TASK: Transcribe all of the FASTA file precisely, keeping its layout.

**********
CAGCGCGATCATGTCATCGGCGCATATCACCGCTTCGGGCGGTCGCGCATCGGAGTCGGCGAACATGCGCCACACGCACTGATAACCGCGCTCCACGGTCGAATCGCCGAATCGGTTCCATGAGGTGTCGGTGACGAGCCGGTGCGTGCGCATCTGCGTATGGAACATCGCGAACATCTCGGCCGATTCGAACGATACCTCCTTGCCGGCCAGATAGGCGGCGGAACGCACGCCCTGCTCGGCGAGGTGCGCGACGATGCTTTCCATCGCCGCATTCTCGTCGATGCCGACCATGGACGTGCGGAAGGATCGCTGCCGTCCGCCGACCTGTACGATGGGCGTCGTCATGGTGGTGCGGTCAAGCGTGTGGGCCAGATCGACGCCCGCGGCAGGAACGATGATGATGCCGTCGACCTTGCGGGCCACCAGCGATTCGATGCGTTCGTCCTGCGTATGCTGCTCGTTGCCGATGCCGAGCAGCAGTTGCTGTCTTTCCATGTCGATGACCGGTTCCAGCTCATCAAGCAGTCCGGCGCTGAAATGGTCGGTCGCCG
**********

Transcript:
CAGCGCGATCATGTCATCGGCGCATATCACCGCTTCGGGCGGTCGCGCATCGGAGTCGGCGAACATGCGCCACACGCACTGATAACCGCGCTCCACGGTCGAATCGCCGAATCGGTTCCATGAGGTGTCGGTGACGAGCCGGTGCGTGCGCATCTGCGTATGGAACATCGCGAACATCTCGGCCGATTCGAACGATACCTCCTTGCCGGCCAGATAGGCGGCGGAACGCACGCCCTGCTCGGCGAGGTGCGCGACGATGCTTTCCATCGCCGCATTCTCGTCGATGCCGACCATGGACGTGCGGAAGGATCGCTGCCGTCCGCCGACCTGTACGATGGGCGTCGTCATGGTGGTGCGGTCAAGCGTGTGGGCCAGATCGACGCCCGCGGCAGGAACGATGATGATGCCGTCGACCTTGCGGGCCACCAGCGATTCGATGCGTTCGTCCTGCGTATGCTGCTCGTTGCCGATGCCGAGCAGCAGTTGCTGTCTTTCCATGTCGATGACCGGTTCCAGCTCATCAAGCAGTCCGGCGCTGAAATGGTCGGTCGCCG